Time to Rally!
Many of our members saw 2020 as an opportunity to advance their learning through continuing education, get caught up on their continuing education unit requirements, and strengthen their networks. Some jumped on opportunities in other areas of healthcare in which their coding skills are an added value. We commend all of you for staying the course. We will overcome the hardships COVID-19 brought us by becoming stronger through relationships, knowledge, and determination. Onward and upward!
Unhappy in Your Work? Here’s Why
We asked members: If you are looking for a different job, why? Although 60.6 percent of respondents said they were not looking for a new job, only 47.2 percent said they were “very satisfied” in their current position. Of the 38.4 percent who are looking for a new job, which may include some of the 41.2 percent “somewhat satisfied” members, here’s why (ranked from 8 being the most prevalent):
8. I want to make better use of my skills/knowledge.
7. I want to engage in more rewarding work.
6. I want a shorter commute.
5. I am worried my job will be outsourced.
4. I don’t enjoy the work environment where I am.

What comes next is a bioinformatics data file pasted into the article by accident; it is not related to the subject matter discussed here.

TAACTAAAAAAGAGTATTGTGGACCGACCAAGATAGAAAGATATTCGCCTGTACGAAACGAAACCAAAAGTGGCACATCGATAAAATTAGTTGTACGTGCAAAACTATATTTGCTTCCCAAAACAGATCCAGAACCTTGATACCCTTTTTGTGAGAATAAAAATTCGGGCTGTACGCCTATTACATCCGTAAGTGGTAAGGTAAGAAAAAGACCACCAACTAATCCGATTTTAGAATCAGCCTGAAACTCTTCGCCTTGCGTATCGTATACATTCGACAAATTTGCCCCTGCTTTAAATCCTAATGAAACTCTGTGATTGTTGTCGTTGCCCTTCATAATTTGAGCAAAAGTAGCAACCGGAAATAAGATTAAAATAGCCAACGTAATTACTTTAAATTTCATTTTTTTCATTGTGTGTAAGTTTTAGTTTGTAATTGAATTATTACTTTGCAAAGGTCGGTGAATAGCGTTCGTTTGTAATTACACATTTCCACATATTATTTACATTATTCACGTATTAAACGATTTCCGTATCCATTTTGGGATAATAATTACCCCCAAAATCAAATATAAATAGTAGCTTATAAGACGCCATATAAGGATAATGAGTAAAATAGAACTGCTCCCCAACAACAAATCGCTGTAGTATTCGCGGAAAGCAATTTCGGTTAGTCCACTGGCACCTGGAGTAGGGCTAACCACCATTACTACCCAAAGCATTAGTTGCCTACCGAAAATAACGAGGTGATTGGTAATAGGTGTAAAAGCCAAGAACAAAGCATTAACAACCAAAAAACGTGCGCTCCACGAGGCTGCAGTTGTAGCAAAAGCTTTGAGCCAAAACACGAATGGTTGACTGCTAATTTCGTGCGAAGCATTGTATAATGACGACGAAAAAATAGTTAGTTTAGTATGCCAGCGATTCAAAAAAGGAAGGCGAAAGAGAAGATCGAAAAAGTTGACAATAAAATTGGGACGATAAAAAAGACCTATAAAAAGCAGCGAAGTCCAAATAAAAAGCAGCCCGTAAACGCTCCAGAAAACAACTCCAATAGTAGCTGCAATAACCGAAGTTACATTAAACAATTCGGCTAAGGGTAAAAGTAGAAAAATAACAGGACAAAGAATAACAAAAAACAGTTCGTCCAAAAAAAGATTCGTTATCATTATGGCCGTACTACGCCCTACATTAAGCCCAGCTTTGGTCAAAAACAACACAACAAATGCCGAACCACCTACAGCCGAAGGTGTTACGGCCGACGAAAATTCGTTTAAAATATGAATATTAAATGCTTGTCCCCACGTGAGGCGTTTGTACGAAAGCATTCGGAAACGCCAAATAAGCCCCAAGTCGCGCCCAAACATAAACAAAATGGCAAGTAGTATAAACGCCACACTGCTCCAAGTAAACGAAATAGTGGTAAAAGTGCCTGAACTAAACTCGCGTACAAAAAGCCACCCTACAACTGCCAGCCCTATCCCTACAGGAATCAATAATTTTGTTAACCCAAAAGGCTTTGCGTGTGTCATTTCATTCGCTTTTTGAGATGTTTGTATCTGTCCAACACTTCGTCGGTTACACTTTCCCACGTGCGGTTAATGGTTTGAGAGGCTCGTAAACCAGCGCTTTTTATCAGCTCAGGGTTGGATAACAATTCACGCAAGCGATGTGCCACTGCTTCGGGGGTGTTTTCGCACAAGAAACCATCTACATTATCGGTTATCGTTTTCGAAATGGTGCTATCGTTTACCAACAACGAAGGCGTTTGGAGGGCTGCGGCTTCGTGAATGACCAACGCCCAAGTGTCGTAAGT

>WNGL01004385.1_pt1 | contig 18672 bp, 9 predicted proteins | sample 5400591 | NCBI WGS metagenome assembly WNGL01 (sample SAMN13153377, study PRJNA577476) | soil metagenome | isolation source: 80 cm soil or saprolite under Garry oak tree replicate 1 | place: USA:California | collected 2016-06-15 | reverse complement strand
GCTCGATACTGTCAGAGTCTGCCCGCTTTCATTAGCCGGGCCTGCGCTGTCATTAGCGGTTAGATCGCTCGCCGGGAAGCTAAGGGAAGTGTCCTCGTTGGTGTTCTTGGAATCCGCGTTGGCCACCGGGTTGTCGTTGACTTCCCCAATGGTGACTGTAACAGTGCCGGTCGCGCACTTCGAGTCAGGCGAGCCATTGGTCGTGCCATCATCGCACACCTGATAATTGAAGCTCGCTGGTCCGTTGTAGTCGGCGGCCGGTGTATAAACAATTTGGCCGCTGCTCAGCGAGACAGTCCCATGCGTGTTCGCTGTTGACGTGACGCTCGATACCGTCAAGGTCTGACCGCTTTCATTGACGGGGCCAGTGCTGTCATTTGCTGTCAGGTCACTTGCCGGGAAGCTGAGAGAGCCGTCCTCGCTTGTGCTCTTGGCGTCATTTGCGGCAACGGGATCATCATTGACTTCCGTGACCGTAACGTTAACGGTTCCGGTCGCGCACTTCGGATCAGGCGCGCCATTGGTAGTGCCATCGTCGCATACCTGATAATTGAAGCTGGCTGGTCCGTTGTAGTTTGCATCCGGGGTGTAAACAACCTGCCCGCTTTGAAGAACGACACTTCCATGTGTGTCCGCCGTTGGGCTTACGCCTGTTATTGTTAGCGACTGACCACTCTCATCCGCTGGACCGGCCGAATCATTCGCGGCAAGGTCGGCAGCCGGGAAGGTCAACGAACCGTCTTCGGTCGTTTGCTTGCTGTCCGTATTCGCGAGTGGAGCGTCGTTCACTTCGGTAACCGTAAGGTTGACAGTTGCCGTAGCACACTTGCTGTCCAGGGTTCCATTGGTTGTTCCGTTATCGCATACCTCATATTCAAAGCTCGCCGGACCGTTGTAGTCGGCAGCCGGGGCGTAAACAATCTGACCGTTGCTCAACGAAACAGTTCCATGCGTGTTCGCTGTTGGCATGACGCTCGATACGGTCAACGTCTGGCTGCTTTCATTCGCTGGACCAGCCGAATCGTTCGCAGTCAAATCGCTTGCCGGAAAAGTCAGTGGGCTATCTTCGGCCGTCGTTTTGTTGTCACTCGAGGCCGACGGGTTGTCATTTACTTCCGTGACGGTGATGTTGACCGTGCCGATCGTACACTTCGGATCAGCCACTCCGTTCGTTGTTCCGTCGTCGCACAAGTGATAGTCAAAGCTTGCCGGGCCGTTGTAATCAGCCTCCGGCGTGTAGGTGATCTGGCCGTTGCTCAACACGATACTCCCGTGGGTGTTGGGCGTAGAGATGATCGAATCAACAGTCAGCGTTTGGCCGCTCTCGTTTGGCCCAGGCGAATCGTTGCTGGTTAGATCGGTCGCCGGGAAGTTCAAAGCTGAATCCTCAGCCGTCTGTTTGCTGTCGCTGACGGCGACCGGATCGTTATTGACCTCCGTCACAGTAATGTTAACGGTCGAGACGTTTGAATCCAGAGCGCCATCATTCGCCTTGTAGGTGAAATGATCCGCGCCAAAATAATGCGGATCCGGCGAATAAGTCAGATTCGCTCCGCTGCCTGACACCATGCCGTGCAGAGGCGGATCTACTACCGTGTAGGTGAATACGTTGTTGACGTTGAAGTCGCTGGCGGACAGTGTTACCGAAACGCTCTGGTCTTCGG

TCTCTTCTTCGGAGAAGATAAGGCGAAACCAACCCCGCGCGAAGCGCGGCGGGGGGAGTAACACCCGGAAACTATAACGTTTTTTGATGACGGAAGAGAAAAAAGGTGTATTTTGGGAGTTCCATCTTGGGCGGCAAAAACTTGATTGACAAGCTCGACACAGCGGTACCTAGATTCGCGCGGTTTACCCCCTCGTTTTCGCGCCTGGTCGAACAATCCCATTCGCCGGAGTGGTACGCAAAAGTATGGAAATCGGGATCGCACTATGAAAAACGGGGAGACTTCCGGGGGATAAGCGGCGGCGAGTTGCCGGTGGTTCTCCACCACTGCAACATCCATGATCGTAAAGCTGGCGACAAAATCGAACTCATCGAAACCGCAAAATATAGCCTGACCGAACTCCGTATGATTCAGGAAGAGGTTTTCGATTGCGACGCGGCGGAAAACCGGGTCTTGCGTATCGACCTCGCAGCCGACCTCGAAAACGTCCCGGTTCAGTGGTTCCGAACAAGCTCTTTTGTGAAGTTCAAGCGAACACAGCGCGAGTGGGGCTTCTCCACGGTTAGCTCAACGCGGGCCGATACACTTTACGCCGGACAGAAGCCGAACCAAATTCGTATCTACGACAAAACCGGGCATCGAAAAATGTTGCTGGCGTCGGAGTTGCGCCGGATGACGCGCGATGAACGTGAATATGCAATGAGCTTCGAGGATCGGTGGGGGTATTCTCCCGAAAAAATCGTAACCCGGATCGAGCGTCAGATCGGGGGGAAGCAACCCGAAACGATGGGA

3. I want to work remotely.
2. I want advancement opportunity.
1. I want more money.
Dave Blackmer, MSC, has over a decade of experience in healthcare marketing and operations. He currently oversees all the marketing at CenExel, a leading clinical research site network. He has published and collaborated on dozens of industry articles and is a frequent speaker at healthcare, marketing, and tech conferences around the country. Blackmer earned a master’s degree in strategic communication from Westminster College.
How We Conduct This Survey
We conduct our annual salary survey between Oct. 1 and Dec. 31, using SurveyMonkey. Due to production schedules of this magazine, the final results of this salary survey will be posted on our website. The results shown here are preliminary, based on 21,000 respondents.